When Violence Divides Us

I’ve already mentioned here on the blog how challenging, in fact heart-wrenching, it can be to try to blog in the aftermath of tragedies like last week’s devastation in Connecticut. Yesterday, I was reminded personally how swift the transition from national outrage to finger pointing can really be.

It’s not surprising, perhaps, that in the wake of the shootings, a debate over the topic of assault weapons would take center stage. As the Editor of a website that is not typically super “issue oriented”, I have found myself ill-equipped to vet the various submissions that are crossing my desk. My “rule” has typically been to abide by the teachings of the Church. I consult the USCCB website, which often has great resources compiled for our reference. That’s true in this case too. But I’ve also found our writers, our readers, and my friends fairly evenly divided on the issue of increased gun control. It’s clear to me that our Bishops are calling for specific legislative action to lessen the rising tide of violence in our country. It’s also clear to me that many good Catholics land on both sides of the issue of gun control. In my editorial efforts, my desire has been to keep my personal agenda to the side and to provide our writers with a platform that reflects this diversity of opinion.

Doing so in this case has cost me personally in ways I won’t detail here. It has also reminded me how quickly we can move from deep sorrow to bitter debate. Again, I have no answers, only a cognizance that I should try to stay out of that argument and dwell in the arena of positive, proactive, healing action.

In the case of Newtown, it’s difficult to imagine what we can possibly do to help. One small opportunity has emerged in the form of support for the spiritual shepherds at St. Rose of Lima Catholic Church who have toiled so valiantly to serve their flock since Friday. Elizabeth has the entire story here, so rather than repeating it I will simply ask you to visit her blog, read the request presented, and sit down and address a few Christmas cards.

About Lisa M. Hendey

Lisa M. Hendey is the founder and editor of CatholicMom.com and the bestselling author of The Handbook for Catholic Moms and A Book of Saints for Catholic Moms.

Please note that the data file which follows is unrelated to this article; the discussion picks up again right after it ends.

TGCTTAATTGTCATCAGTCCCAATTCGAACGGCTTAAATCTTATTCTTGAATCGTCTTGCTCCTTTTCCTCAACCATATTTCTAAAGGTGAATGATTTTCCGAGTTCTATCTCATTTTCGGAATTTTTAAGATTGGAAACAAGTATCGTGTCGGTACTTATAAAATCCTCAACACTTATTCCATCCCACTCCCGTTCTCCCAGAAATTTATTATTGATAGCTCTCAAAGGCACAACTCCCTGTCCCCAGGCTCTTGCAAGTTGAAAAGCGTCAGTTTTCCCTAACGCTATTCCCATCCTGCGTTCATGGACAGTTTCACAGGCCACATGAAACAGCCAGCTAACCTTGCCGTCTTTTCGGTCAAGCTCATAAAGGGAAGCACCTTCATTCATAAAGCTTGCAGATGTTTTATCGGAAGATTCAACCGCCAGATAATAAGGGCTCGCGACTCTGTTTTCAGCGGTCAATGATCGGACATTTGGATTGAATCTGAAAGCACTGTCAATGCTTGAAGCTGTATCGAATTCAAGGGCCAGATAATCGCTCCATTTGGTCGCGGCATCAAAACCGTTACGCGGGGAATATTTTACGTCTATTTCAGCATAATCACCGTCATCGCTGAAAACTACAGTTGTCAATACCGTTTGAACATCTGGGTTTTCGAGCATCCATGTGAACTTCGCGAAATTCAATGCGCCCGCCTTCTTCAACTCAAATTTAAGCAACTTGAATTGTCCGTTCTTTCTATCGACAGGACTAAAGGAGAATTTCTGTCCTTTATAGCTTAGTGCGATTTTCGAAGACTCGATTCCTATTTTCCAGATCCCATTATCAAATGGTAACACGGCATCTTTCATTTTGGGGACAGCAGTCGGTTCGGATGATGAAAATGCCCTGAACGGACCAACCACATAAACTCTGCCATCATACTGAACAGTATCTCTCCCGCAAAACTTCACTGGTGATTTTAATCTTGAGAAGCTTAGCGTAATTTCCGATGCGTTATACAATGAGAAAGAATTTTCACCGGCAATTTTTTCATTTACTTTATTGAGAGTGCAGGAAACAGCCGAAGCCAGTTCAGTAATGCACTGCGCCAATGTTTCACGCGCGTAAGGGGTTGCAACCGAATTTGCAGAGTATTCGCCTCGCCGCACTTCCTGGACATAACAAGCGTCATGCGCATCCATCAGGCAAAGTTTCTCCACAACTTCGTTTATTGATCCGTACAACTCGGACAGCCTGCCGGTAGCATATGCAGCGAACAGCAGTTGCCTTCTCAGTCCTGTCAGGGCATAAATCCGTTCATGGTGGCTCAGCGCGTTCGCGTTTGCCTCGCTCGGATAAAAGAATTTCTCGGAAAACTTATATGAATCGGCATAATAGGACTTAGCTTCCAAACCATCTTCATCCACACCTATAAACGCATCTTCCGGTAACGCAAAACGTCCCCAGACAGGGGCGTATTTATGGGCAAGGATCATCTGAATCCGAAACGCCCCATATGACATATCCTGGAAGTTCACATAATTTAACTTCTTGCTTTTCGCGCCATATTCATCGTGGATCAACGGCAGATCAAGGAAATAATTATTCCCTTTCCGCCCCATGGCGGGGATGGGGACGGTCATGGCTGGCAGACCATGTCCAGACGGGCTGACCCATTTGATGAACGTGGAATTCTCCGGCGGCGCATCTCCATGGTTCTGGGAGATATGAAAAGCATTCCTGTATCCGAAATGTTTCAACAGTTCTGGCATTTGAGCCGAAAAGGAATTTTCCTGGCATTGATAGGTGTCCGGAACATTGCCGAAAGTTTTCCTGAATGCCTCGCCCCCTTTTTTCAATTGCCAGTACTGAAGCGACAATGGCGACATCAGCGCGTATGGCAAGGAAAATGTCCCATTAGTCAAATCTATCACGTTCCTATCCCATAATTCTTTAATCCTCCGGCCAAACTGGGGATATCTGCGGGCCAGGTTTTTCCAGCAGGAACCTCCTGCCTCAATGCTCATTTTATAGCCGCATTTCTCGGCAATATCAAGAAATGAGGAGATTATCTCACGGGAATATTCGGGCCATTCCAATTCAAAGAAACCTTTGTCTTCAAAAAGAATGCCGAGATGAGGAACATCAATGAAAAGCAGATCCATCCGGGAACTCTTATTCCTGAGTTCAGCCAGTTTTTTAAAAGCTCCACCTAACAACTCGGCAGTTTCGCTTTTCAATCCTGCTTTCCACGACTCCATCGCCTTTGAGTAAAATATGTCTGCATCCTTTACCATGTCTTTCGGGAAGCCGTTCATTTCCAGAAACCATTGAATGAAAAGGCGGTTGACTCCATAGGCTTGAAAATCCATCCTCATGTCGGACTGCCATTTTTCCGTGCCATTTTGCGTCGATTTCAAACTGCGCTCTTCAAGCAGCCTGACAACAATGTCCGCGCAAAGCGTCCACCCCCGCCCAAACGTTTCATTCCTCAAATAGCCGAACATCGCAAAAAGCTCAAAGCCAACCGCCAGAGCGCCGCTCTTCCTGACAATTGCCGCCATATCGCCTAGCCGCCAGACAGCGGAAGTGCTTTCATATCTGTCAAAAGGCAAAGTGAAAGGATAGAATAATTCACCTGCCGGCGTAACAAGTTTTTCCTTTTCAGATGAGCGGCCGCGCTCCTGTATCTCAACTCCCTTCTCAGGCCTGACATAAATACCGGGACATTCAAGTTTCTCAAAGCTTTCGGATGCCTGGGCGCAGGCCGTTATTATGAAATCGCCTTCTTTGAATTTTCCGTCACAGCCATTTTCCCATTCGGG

• http://www.snoringscholar.com Sarah Reinhard

    I’ve noticed it too, Lisa, though I don’t see it as much as you do. I’ve noticed it in the submissions and comments over at the site you mention as well as in my Facebook feed.

    And you know, it seems to me that this is not an issue that should be divisive. It’s not doctrine or dogma, and yet it touches us in a close place. For one thing, it hearkens to the Constitution (which always gets people I know’s dander up) and for another, like you said, there is a rising tide of violence.

    I don’t follow the news very closely, so I’m not even sure: is there really more violence or is that just what is reported and heard about?

    That said, there is nothing condoning or saying that what happened in Newtown (or in similar situations) is EVER okay. EVER.

    You’re doing a good job from where I sit. Stay brave and keep smiling. And maybe grab a handful of chocolate! :)

  • Pingback: When Violence Divides Us | cathlick.com

  • http://platytera.blogspot.com/ Christian

    “the rising tide of violence in our country.” Can’t say about violence in general, but the US murder rate has dropped from 9.8 (per 100,000) in 1991 to 4.8 in 2010 (down a bit more than 50%).

  • http://platytera.blogspot.com/ Christian

    Violent crime in general is also down significantly since 1991:

    http://en.wikipedia.org/wiki/File:Violent_Crime_Rates_in_the_United_States.svg

    • http://www.catholicmom.com Lisa Hendey

      Christian – thank you so much for providing these references. Obviously I did not research statistics, and this definitely helps to put things more into perspective. I thank you for taking the time to research and share this information.

  • http://acts17verse28.blogspot.com Sue Roth

    I decided to try to respond in kindness to the tragic events of 12/14/12 in Newtown CT. For each of the 28 people who died, I am performing an act of kindness. With each act, I am giving a card explaining in whose name I’m doing a kindness and why. If you wish to download a copy of the card or learn more about it, please go to http://acts17verse28.blogspot.com/2012/12/can-sense-be-made-of-senseless.html.


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